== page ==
Yet in a recent survey, Fall River was rated as the second worst city in the state only behind Bedford. There’s lots of vacant space because textile businesses like Duro and Quaker have closed up shop. And while Fall River has textile DNA, it has a lost a generation of potential workers as the industry has gone offshore.

As one Fall River textile exec explained: Fall River is a living contradiction, so the health and vitality of the city really depends on whom you ask.

Fall River’s official motto, dating back to the aftermath of the Great Fire of 1843, is, “We’ll Try.” That attitude resonates today as long-time Fall River-based firms like Bolger & O’Hearn as well as newcomers to the city like Good Clothing Company, Cleverhood and now Tweave, focus on a new era of textile success.

Opportunities & Challenges
“For us Fall River is the right fit,” says Kathryn Hilderbrand, who founded Good Clothing Company in 2015 as an affiliate to her established business located on Cape Cod. “There is a lot of heart in Fall River and a strong work ethic. I’m upbeat about what the future holds.” Her business occupies 17,000 square feet of a 50,000 square foot floor in a mill space four times that big. “We’re grateful to have the ability to continue to expand,” says Hilderbrand.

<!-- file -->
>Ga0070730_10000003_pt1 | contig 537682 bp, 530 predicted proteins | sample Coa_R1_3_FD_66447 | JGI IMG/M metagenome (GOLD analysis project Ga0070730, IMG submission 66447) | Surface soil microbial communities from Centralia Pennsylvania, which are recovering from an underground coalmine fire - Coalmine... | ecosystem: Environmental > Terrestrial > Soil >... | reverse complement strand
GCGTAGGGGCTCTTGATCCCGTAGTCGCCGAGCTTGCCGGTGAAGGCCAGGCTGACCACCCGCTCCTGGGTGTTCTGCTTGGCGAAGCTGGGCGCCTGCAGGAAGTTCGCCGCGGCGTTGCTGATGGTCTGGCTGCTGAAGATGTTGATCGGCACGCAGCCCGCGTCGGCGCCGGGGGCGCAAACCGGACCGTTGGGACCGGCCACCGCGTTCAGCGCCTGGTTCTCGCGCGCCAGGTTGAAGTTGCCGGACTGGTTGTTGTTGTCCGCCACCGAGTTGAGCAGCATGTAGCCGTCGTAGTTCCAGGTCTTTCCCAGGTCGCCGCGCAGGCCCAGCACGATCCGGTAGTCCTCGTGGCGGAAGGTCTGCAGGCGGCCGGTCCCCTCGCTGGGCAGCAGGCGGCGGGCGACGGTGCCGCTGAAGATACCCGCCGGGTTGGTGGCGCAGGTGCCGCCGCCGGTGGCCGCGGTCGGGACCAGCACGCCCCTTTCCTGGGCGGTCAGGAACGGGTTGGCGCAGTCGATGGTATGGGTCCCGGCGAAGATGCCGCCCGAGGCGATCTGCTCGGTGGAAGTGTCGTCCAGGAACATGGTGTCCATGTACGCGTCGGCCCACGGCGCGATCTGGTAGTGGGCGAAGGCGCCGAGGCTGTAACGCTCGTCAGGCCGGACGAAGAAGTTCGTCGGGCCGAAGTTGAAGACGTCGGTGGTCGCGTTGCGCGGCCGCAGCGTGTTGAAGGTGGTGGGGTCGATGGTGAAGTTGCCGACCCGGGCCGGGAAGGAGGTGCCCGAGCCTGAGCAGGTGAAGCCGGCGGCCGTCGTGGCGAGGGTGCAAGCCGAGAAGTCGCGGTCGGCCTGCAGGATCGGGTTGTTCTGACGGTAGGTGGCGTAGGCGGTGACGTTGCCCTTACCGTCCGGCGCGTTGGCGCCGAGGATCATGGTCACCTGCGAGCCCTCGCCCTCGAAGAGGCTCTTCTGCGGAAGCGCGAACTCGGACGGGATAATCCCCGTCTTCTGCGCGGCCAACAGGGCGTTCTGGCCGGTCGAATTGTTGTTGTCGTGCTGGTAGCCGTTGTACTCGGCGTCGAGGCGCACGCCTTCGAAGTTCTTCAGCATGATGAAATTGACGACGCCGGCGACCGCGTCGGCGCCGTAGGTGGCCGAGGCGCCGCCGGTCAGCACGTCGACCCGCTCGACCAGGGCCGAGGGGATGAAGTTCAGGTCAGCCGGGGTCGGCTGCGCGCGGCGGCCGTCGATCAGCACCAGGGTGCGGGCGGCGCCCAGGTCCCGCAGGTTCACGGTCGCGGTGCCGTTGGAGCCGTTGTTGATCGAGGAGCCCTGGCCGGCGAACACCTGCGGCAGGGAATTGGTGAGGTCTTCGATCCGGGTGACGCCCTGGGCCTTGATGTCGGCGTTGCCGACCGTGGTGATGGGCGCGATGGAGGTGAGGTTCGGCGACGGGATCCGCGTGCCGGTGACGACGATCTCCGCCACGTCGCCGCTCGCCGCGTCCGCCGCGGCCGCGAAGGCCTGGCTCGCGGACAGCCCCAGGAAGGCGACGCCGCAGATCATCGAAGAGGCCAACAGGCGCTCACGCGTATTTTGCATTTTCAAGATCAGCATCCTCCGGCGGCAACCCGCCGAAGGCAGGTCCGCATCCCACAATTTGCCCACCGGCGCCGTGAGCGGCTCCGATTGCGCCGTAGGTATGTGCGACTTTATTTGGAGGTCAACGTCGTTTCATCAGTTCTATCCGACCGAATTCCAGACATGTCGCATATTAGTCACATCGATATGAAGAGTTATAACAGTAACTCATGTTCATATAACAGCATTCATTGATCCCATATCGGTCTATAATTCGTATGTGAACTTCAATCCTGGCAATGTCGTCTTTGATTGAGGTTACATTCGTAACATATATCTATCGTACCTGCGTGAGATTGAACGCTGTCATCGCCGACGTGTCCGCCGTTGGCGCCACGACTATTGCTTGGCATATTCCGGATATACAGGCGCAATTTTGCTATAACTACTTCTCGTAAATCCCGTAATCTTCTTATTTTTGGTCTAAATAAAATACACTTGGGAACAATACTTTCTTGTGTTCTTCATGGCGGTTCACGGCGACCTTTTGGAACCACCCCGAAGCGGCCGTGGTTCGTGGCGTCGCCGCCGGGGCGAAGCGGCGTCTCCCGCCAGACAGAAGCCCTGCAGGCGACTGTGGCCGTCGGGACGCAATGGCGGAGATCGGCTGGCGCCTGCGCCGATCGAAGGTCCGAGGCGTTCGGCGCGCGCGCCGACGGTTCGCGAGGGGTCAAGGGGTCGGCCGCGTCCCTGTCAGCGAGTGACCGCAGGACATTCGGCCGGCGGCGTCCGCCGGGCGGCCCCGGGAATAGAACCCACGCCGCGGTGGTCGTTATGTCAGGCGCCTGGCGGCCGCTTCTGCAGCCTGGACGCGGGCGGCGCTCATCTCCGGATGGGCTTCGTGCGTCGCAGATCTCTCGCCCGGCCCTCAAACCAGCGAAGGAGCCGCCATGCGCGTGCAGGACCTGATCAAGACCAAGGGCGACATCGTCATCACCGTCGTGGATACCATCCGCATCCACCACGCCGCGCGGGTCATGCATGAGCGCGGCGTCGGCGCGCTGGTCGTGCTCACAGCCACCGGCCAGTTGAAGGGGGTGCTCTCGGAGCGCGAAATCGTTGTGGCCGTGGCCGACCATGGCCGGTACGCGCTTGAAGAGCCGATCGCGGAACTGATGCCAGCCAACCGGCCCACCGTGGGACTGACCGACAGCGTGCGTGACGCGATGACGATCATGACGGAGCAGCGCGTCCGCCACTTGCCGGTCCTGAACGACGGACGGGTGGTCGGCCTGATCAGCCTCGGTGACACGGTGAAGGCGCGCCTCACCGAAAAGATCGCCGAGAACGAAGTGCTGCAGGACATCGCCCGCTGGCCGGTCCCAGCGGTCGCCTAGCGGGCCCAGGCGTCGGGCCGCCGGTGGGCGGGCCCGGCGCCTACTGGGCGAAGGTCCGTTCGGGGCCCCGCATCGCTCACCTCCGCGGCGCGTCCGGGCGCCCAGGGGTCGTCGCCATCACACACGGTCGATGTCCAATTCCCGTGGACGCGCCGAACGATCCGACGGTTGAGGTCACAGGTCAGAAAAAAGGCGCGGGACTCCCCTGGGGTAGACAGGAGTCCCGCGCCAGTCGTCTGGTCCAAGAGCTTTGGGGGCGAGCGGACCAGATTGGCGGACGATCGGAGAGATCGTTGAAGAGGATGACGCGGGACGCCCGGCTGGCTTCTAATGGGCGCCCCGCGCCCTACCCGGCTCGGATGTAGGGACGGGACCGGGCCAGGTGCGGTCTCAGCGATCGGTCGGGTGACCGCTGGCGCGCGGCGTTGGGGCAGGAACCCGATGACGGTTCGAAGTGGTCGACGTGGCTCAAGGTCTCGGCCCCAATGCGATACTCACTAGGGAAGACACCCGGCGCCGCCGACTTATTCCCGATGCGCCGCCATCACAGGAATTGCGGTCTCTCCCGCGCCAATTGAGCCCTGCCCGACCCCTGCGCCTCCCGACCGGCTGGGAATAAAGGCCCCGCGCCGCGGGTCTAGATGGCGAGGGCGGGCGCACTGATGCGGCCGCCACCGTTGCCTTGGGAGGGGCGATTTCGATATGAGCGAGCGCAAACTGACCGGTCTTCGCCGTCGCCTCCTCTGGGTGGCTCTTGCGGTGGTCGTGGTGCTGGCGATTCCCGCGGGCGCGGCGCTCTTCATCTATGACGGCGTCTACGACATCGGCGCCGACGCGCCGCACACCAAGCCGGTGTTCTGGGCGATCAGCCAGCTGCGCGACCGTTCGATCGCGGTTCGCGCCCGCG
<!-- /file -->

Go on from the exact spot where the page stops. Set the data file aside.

The production facility does “soup to nuts” development work for large runs as well as small batch manufacturing, with a client list of over 250, according to Hilderbrand, a master tailor, designer and business entrepreneur. The company recently added an its own in-house contemporary clothing line called Good Apparel. The business has 21 employees with the hope of doubling that number by year’s end.